Definition of sleet in English:

sleet

noun

  • 1A form of precipitation consisting of ice pellets, often mixed with rain or snow.

    • ‘I'm bracing up for the sleet that is coming our way this afternoon.’
    • ‘He climbed back onto his horse, feeling the sleet come down on him again.’
    • ‘The next day, I stood outside the front entrance of the high school in the cold, barely feeling the sleet as it rained down around me, knotting in my hair and pooling at my feet.’
    • ‘I was right, but I was wrong about what the sleet was foreshadowing.’
    • ‘A great time was had by all despite the sleet, hail, snow, rain, wind, blisters, and aching knees.’
    • ‘The game almost descended into farce with the sleet making any meaningful rugby impossible.’
    • ‘The photo is slightly murky because of the sleet sheeting down from the sky and the fact that I'm trying to keep my arm from blowing off.’
    • ‘The precipitation was on that borderline between sleet and just frigid rain.’
    • ‘She sat up in bed, looking out her window at the sleet pouring down it.’
    • ‘Then the sleet turned to snow, and it was gently floating in the air and rushing towards us as we drove into it.’
    • ‘Eric headed home alone, I needed time to think, the sleet had turned to rain, but I didn't mind being wet.’
    • ‘Through the wind whistling and the sleet pounding on the cobblestones, the old priest made his way to the place where Caryl was lying exhausted after the hours of childbirth.’
    • ‘Staring out the glass doors I saw that the sleet was, now, a curtain of snow.’
    • ‘Twenty four hours ago I was complaining about the sleet, snow, and freezing temperatures.’
    • ‘More significantly, I ceased to notice the rain, the sleet and the force - 10 gale.’
    • ‘The warmth and pleasantness of the riviera always comes as a delightful contrast to the sleet and snow of the preceding five days.’
    • ‘Outside, a woman walked along the wet lamp-lit sidewalk through the sleet and snow.’
    • ‘As long as the north wind blows, and the snow and the sleet drive over the forests and fields, we may be poor, but we must be a hardy, a virtuous, a daring, and if we are worthy of our ancestors, a dominant race.’
    • ‘Conditions were described as mixed hail / sleet / snow.’
    • ‘My lesson was inside, because the outdoor arena was too mucky from the sleet.’
    1. 1.1US A thin coating of ice formed by sleet or rain freezing on contact with a cold surface.
      • ‘They slip and fall all over the place as the sleet is piling up.’
      • ‘It never snowed in Austin, but that morning there was definitely sleet on the ground.’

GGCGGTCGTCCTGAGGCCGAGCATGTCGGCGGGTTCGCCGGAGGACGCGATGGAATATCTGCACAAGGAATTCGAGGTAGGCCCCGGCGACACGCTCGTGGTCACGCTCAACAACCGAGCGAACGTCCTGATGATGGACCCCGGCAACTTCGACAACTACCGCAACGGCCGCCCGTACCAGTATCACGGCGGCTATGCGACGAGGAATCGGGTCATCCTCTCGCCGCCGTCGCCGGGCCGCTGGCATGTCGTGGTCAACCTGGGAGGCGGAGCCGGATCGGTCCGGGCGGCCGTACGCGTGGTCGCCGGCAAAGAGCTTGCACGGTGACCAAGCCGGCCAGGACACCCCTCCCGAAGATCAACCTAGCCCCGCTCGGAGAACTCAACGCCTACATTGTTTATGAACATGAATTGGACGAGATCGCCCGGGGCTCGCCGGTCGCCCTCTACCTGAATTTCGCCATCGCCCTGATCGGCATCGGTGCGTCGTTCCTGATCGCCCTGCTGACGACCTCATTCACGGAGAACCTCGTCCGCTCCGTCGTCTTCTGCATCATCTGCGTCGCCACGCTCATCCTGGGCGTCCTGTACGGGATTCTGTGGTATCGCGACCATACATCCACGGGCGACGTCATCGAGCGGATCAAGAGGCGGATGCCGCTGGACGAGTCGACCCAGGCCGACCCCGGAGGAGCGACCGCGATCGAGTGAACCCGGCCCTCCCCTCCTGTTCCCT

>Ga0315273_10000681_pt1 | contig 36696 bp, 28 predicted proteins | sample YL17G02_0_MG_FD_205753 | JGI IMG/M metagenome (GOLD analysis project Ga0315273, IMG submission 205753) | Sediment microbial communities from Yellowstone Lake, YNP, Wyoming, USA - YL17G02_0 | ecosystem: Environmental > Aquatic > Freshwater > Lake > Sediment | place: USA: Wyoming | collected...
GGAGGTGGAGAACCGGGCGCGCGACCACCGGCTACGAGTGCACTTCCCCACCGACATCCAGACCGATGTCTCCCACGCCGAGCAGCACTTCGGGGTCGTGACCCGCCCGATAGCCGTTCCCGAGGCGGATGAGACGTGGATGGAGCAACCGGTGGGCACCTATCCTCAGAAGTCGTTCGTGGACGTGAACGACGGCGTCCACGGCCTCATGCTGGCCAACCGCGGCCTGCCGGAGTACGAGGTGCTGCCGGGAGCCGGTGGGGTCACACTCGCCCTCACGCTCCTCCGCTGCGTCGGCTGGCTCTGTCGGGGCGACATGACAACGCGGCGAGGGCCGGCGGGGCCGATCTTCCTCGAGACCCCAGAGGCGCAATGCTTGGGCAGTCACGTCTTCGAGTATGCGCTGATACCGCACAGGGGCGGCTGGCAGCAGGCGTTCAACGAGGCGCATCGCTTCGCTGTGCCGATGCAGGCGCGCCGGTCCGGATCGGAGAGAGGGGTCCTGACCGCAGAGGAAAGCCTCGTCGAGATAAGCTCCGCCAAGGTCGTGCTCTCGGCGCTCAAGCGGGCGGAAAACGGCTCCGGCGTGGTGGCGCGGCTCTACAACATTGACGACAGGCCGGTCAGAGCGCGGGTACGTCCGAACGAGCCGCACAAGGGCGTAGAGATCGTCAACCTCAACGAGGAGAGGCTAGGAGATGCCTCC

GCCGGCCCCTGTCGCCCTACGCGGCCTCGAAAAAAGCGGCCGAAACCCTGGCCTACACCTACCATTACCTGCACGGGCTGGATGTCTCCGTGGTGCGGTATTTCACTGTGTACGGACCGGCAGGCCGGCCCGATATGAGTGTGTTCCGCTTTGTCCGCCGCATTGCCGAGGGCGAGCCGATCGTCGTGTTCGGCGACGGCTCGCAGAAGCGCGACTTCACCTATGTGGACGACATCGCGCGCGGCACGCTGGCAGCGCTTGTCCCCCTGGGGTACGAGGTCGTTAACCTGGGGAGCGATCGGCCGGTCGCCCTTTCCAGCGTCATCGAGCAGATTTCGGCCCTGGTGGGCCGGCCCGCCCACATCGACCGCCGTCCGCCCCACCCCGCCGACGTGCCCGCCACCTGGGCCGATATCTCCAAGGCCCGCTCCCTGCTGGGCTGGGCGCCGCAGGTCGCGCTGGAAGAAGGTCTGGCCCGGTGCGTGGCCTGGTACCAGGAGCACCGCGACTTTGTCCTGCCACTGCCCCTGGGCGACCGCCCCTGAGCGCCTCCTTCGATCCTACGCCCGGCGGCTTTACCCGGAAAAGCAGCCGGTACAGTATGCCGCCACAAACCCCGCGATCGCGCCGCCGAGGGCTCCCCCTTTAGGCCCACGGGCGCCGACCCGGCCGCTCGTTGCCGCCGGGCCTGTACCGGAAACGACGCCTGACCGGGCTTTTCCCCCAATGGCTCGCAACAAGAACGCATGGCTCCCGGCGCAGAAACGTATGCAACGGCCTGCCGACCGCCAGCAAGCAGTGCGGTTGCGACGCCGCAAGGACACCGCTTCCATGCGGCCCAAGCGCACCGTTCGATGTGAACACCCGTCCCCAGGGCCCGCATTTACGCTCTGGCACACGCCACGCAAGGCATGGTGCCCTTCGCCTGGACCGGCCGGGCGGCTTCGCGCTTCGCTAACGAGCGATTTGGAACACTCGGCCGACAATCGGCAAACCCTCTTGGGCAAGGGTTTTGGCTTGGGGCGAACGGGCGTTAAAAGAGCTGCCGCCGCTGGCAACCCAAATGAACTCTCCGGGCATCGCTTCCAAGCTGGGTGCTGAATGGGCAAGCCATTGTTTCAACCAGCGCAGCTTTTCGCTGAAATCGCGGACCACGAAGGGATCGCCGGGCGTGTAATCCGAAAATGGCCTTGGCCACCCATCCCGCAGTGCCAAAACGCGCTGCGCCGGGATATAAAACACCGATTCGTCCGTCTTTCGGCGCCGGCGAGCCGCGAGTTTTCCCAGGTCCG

• ‘They're pretty slick from the sleet that's built up.’
      • ‘Elongated strips of icicles dangled from the sides of the shed ceiling, and a thin film of sleet enveloped everything else.’
      • ‘The wipers went to work, pushing the sleet and snow from the windshield.’

verb

[NO OBJECT]it sleets", "it is sleeting, etc.
  • Sleet falls.

    ‘it was sleeting so hard we could barely see’
    • ‘Life is still much the same: a constant battle against the elements, as wind and sleeting rain batter the coal-mining land to black slush and mud.’
    • ‘Two minutes later, it was sleeting and hailing, we were both soaked to the skin, and we were both miserable.’
    • ‘Car windows are always better open, even if it is raining, sleeting, or well below freezing outside.’
    • ‘For all I cared it could've been sleeting down and blowing a gale: I felt better than I had for a long time.’
    • ‘But it's been sleeting for the last ten minutes and you've been standing out in it.’
    • ‘Wind and sleeting rain found its way into the tavern as a man stepped in.’
    • ‘All was silent for a while as the pair of them watched the rain sleeting down from the cloudy sky above, not halting once on its flight to the ground.’
    • ‘A rain machine sends water sleeting down as two carriages lumber into action and Fagin's lone figure hobbles back along the street.’
    • ‘The next crossing was the Birch Creek Valley, and it was sleeting.’
    • ‘Well, it may be raining, it may be sleeting, it may be freezing on the streets of Philadelphia, but that hasn't prevented hundreds from coming out to say they're against this war.’
    • ‘It starts to sleet and the judge, Papa, and Grandpa want to turn back.’
    • ‘It was sleeting, and my team spotted a ribbon of smoke in the forest and wheeled off the road to a campfire, around which huddled six Lithuanian cyclists.’
    • ‘I could walk to the tube… but that isn't an appealing prospect when it's sleeting!’
    • ‘There are two inches of snow on the course and it was snowing and sleeting there today.’
    • ‘A couple of months ago it was snowing and sleeting but the group still managed to get people out.’
    • ‘The wind had been howling for three days now, a storm from the east that whistled across the high tops and dumped sudden squalls of sleeting rain in the valleys.’
    • ‘What about taking photographs when it's actually snowing or sleeting?’
    • ‘He saw the shafts sleet down across the fort, and his heart rejoiced, for surely nothing could live under the merciless beating of that steel-pointed blizzard!’

Origin

Middle English: of Germanic origin; probably related to Middle Low German slōten (plural) hail and German Schlosse hailstone.

Pronunciation

sleet

/slēt/